- Children born to previously obese mothers who had weight loss surgery may be less likely to become obese themselves (these children have 3 times lower prevalence of severe obesity vs. obese mothers who did not have surgery, according to one study) (8).
- Moms who have lost a significant amount of weight after bariatric surgery give birth to babies with fewer cardiovascular risks as compared to siblings born before surgery (9).
- Better neonatal outcomes such as fewer premature deliveries and a lower rate of low and high birth weight
- There is a higher risk of moms having internal hernia or bowel obstruction
- The possibility of lower birth weight and vitamin deficiency
- There is a higher risk of prematurity, NICU admission, and SGA
Pregnancy after weight loss surgery carries a few risks that do not apply to obese pregnancies. They include:
- Increased risk of internal hernias & bowel obstructions – symptoms include abdominal pain, abdominal swelling, or vomiting. Since these closely resemble the normal side effects of pregnancy, notify your doctor immediately if you experience them (10). As long as they’re caught early, a quick surgery should fix either issue and get the expecting mom back on track.
- Lower birth weight & nutrient deficiency – There is evidence that babies born after a gastric bypass surgery have a lower birth weight on average. Babies of gastric bypass moms weigh about 0.75 pounds (0.34 kg) less than obese moms. A portion of these mothers and their babies were also deficient in key nutrients for pregnancy, like calcium and zinc (11).
- Prematurity, Increased neonatal intensive care unit (NICU) admission, and small for gestational age (SGA) – a study has shown that infants born to mothers that had bariatric surgery have an increased risk of prematurity (+5.4%), NICU admission (+3.9%), and SGA status (+4.1%). Importantly, the study also confirmed that each of these possible risks was lessened when the mother had her bariatric procedure at least two years before giving birth (12).
- Contraception is usually safe for “restrictive” procedures
- Contraception is usually NOT safe for “malabsorptive” procedures
- Study indicates that 42% of women (or their partners) are not protecting against pregnancy during period deemed "unsafe" for childbirth
The University of Pittsburgh ran a study on 710 women 18 months after bariatric surgery. Subjects were provided a questionnaire on their reproductive behaviors, with results indicating that 42% of women were not using contraceptives. Study co-author Anita Courcoulas, M.D., M.P.H., F.A.C.S. commented, “This study clearly shows that early conception rates and contraceptive practices after bariatric surgery are not ideal.”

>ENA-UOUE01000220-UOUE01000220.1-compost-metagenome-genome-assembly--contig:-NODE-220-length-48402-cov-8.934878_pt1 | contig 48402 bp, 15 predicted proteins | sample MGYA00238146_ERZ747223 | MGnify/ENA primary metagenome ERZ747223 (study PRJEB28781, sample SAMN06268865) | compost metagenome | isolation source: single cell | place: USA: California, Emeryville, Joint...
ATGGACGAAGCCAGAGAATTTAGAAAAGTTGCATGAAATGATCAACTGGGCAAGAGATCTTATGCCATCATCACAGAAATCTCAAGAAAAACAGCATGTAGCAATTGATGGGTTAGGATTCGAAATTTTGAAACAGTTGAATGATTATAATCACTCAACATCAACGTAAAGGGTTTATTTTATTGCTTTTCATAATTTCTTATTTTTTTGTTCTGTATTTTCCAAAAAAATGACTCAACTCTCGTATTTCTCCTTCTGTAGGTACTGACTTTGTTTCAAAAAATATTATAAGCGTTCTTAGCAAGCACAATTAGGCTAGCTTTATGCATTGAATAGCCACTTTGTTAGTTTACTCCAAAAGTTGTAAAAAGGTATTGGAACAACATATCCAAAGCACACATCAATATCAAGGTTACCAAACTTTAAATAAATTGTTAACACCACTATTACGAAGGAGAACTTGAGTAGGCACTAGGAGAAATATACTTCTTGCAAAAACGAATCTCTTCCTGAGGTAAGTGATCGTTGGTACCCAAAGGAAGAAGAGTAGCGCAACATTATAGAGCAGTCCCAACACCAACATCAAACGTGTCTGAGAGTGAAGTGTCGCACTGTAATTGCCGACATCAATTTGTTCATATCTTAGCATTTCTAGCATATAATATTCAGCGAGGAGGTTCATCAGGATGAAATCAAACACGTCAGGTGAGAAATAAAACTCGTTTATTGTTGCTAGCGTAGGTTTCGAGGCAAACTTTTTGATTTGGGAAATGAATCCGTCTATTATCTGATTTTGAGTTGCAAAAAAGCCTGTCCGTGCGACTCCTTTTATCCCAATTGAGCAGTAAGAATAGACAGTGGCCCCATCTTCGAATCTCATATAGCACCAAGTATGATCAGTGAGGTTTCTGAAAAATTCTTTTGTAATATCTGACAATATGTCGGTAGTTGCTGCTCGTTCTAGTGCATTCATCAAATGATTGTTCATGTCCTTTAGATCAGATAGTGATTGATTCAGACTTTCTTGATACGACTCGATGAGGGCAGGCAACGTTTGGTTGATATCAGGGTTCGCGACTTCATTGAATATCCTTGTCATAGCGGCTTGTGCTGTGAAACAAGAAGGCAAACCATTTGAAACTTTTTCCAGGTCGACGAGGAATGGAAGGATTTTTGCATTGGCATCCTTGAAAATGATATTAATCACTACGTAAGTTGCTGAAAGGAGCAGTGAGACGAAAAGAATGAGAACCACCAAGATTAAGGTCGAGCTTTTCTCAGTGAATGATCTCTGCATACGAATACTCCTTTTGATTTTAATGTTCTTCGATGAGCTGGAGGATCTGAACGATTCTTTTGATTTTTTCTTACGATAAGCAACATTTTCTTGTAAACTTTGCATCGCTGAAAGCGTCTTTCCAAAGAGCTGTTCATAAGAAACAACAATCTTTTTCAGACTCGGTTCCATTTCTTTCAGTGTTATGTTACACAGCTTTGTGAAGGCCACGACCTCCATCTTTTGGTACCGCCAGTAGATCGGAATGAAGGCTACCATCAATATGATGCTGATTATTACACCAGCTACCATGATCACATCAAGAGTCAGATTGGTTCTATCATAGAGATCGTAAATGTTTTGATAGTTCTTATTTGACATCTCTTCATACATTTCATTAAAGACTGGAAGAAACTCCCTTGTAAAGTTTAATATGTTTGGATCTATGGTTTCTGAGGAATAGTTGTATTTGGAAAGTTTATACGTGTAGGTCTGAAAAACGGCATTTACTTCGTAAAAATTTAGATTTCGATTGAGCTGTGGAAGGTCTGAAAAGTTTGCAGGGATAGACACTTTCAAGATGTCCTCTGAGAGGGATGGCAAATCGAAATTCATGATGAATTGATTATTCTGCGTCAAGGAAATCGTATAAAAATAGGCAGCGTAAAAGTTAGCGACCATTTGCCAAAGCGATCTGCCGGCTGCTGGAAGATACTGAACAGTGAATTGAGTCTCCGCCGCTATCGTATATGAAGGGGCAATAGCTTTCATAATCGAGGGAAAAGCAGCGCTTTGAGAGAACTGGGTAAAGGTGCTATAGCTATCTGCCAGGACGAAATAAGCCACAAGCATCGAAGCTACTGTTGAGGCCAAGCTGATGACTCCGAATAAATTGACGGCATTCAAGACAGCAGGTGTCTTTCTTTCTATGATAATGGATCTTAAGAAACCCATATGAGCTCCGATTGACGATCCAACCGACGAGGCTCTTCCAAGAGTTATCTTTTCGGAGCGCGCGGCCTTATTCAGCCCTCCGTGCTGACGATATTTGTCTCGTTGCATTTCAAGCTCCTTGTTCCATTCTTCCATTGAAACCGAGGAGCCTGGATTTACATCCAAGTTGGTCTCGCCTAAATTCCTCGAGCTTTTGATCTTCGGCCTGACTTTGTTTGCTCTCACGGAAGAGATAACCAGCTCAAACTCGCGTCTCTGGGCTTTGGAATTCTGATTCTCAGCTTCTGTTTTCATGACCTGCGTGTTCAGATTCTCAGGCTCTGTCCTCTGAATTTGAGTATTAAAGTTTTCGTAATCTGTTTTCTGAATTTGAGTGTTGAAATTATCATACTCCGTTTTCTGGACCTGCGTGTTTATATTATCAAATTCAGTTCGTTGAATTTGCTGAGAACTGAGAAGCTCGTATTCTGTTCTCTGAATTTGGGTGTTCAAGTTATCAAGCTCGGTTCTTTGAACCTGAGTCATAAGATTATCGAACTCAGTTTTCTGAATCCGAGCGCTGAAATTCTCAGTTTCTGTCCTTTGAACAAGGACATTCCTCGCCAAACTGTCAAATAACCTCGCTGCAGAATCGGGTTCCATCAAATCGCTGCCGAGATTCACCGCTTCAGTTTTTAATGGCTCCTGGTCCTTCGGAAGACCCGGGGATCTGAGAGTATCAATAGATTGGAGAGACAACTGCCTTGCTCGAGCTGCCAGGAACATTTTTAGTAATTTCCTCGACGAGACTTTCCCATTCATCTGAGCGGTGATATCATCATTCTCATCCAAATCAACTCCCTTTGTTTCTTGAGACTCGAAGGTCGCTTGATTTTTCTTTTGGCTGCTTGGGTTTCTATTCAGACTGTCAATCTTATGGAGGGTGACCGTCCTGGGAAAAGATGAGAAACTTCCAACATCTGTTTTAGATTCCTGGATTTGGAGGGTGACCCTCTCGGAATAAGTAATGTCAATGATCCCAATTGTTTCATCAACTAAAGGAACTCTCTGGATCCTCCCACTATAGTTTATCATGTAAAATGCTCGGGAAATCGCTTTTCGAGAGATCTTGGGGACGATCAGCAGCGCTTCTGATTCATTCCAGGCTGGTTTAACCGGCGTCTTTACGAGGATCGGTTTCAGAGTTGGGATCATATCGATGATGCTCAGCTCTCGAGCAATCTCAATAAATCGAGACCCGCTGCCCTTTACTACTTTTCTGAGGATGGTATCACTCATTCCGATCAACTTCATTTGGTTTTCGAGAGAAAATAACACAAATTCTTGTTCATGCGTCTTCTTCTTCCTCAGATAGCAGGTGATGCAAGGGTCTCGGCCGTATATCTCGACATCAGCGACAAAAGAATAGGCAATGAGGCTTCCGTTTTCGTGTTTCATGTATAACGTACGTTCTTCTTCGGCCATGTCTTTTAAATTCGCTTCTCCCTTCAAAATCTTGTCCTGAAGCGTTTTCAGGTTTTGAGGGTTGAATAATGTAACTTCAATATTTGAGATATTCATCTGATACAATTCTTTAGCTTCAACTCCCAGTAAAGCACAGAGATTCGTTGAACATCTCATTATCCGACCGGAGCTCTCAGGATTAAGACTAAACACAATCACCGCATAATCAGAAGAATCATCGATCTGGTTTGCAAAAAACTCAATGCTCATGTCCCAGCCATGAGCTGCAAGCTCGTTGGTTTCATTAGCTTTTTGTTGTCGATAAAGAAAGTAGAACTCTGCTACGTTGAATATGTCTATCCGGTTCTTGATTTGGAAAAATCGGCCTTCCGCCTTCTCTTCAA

Regardless of which procedure you had or plan to have, talk with your doctor before moving forward with any contraceptive method following surgery.
According to a recent report from the Centers for Disease Control, most of the common female contraceptives are considered safe for patients who received restrictive procedures.
However, for the following methods of contraception, the risks have been found to outweigh the advantages for malabsorptive procedures (in other words, do NOT use the following methods if you had the Gastric Bypass or Duodenal Switch Procedures):
- Combined oral contraceptive
- Progestin-only pill
For emergency contraception, the report suggests that an emergency intrauterine device may be more appropriate than emergency contraceptive pills.
|Type of Contraception||Medical Eligibility Category After restrictive Weight Loss Surgery||Medical Eligibility Category After malabsorptive Weight Loss Surgery||Definition of Medical Eligibility Category|
|Intrauterine contraception||1||1||Category 1: no restriction for use of the contraceptive method|
|Progestin implant||1||1||Category 1: no restriction for use of the contraceptive method|
|DMPA||1||1||Category 1: no restriction for use of the contraceptive method|
|Contraceptive patch/vaginal ring||1||1||Category 1: no restriction for use of the contraceptive method|
|Combined or progestin-only pill||1||3||Category 3: the theoretical or proven risks usually outweigh the advantages of using the method|
|Progestin implant||1||3||Category 3: the theoretical or proven risks usually outweigh the advantages of using the method|
- Bariatric surgery usually “cures” infertility for women with obesity
- After weight loss surgery, 7 out of 10 female patients return to a normal menstrual cycle
- Other improvements after surgery include resolution of polycystic ovarian syndrome and normalization of sex hormones
- Weight loss surgery normalizes testosterone levels in men
Infertility: Most Male and Female Patients “Cured”
“71.4% of female patients got back to a normal menstrual cycle following bariatric surgery.”